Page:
At one time Margie was an enthusiastic gardener, creating a showplace that one year was included in a fund-raising garden tour to benefit KLCC, our local public radio station. About 800 visitors enjoyed that occasion. For many years she hosted popular afternoon teas for guests, sometimes as many as 150 in four seatings on a weekend. The teas had themes appropriate to the season or favorite topics. There was an Anne of Green Gables theme, Winnie the Pooh, Lavendar and Old Lace, Valentines day, Christmas teas, even a train tea. They became very popular occasions and in suitable weather included a tour of that lovely garden. Margie published a recipe book featuring favorite recipes from the tea menus.

So what happened to the gardener and tea hostess? What strong family genes converted this active lady to quilt making? She admits that this was an unexpected evolution. She sees no reversal to former activities, expecting to continue creating colorful satisfying quilts as long as she is able.

Margie's work reveals a knack for artistic color and design. Her descriptions appended to quilts on display at Pomeroy House show how her mind works as she creates. That comment on the Blue Bottles on My Bookshelf quilt reads as follows: "my husband and sons are cabinet makers, and I decided to join them. The first shelf quilt I made was completed in 2003. A shelf like this is built a section at a time. 'What shall I put on this shelf?' is the question." It often requires a double take for people to realize that the bookshelf is a quilt. Margie plans to teach a class this fall on making such shelf quilts.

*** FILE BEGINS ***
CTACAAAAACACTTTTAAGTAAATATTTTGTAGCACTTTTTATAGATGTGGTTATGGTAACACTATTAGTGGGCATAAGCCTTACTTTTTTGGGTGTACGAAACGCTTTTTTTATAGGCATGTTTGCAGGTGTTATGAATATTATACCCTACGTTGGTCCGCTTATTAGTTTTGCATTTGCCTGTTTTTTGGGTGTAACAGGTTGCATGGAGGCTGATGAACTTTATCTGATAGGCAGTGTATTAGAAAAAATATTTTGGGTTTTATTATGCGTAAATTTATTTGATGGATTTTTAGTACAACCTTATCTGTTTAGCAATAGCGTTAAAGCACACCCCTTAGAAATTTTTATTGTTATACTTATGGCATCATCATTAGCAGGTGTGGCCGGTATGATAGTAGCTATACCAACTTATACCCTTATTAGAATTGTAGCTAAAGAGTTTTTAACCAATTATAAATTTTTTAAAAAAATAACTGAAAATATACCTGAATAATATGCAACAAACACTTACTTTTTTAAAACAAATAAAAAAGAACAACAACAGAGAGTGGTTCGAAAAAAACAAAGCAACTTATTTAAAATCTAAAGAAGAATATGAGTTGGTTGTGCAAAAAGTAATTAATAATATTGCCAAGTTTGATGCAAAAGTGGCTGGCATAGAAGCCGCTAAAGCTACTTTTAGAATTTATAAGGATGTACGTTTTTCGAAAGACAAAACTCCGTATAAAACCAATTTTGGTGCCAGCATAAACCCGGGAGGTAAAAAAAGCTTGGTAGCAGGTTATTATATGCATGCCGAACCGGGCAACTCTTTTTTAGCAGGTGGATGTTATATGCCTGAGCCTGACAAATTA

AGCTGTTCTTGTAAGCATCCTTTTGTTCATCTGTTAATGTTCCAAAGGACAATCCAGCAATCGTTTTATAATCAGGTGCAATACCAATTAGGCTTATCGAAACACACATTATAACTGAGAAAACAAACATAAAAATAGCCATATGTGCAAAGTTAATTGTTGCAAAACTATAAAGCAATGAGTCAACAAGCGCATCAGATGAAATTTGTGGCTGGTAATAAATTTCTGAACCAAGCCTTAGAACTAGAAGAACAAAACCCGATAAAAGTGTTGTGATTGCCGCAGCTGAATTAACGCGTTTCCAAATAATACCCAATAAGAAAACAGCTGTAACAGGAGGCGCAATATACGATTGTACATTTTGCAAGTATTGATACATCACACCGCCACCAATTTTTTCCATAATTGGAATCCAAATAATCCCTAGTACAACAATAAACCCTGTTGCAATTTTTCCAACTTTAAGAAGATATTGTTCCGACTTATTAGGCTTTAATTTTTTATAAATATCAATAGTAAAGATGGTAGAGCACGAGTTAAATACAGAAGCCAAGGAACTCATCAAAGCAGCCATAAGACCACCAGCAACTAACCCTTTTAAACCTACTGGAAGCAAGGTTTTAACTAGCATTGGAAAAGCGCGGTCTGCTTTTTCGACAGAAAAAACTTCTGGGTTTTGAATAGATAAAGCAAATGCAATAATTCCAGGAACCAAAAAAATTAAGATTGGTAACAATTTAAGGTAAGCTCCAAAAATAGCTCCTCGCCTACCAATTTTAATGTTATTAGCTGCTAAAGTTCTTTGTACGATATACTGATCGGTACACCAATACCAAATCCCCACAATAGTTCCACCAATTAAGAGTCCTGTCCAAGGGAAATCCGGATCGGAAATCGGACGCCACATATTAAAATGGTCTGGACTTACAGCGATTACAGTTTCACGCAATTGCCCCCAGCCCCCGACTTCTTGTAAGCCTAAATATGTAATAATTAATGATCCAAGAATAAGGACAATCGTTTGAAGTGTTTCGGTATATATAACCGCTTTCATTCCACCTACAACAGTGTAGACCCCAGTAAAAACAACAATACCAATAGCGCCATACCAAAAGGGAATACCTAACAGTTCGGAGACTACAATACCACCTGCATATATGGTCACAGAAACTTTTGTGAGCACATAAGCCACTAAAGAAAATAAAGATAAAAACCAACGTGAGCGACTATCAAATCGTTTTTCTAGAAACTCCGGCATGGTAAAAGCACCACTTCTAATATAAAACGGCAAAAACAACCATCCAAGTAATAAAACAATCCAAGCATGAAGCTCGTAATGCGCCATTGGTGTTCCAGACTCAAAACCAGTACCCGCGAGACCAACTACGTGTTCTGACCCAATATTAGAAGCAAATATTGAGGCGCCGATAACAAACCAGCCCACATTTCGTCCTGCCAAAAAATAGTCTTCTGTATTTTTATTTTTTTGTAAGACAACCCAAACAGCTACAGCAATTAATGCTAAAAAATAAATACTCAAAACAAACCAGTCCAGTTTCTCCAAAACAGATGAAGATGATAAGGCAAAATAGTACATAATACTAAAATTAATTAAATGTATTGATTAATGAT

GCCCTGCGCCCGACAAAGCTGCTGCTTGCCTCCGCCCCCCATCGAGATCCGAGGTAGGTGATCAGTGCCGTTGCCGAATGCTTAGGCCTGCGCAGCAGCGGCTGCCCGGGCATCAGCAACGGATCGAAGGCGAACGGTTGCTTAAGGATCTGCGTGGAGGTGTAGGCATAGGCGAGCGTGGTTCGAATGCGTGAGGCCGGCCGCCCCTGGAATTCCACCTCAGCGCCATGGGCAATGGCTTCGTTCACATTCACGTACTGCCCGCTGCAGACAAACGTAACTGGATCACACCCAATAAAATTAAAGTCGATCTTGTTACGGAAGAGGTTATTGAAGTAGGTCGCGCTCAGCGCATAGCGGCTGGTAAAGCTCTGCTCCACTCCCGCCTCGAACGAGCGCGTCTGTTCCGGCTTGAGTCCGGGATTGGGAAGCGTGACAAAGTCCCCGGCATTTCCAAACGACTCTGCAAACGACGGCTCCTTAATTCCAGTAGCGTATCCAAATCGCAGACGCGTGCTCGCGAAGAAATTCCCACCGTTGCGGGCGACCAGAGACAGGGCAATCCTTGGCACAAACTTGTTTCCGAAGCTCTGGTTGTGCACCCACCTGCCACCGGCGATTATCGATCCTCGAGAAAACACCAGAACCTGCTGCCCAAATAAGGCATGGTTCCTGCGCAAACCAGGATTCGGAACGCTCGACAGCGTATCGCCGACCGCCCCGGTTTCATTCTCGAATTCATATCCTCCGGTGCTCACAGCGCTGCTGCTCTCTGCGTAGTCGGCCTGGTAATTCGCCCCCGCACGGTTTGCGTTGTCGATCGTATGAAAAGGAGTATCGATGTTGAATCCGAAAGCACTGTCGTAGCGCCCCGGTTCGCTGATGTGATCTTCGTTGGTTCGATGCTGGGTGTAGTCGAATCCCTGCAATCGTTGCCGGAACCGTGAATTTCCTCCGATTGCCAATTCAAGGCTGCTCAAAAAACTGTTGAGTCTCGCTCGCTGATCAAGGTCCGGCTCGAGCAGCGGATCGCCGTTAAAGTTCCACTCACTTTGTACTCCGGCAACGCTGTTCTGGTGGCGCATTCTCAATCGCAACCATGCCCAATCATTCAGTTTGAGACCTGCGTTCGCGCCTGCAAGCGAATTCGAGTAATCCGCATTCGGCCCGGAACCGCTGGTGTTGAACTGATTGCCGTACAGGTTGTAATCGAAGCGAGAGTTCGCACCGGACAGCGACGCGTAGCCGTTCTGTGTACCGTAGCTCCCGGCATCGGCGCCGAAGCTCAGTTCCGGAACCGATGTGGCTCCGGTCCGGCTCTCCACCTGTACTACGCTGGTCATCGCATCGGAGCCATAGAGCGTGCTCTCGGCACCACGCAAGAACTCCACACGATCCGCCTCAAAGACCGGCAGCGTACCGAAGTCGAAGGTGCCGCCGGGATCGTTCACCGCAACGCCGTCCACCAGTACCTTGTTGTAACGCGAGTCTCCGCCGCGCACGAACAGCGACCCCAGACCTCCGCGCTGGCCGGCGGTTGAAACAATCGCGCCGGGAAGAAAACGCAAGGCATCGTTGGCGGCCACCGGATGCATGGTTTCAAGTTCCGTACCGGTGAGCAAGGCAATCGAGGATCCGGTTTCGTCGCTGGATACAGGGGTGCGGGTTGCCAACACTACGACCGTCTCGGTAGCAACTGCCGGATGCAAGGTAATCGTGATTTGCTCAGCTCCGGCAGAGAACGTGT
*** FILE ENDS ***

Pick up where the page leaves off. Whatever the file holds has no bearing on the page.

"A Bookcase Quilt" by Margie Ferguson


Another quilt named High Country Barns carries this description, "...I grew up in the country, spending many happy hours in the barn playing with my siblings as well as milking cows and doing related chores. Who wouldn't rather milk a cow than wash dishes..?"

Margie has converted the upper floor of their log cabin home into an ergonomic studio with cutting, ironing and assembly facilities and a wall sized design flannel. She has sewing machines that have embroidery and machine quilting capacities.

I have been astonished to learn how widespread and professional the quilting hobby has become while my attention was elsewhere. There are myriads of quiltiing books. Dozens on Margie's shelf. Fabric stores cater to quilters who have a sharp eye out for unique patterns and colors and often offer classes to quilters. Fabric exchanges between friends are common and fabric available online is a modern phenomenon. Enthusiasts plan weekend outings where they stitch together far from household routines. If one thinks back historically fabric skills have been prominent through the ages. So it is logical and appropriate that my daughter should metamorphose into a world class quilter, and I'm moved by the beauty of her creations and proud of what she is accomplishing.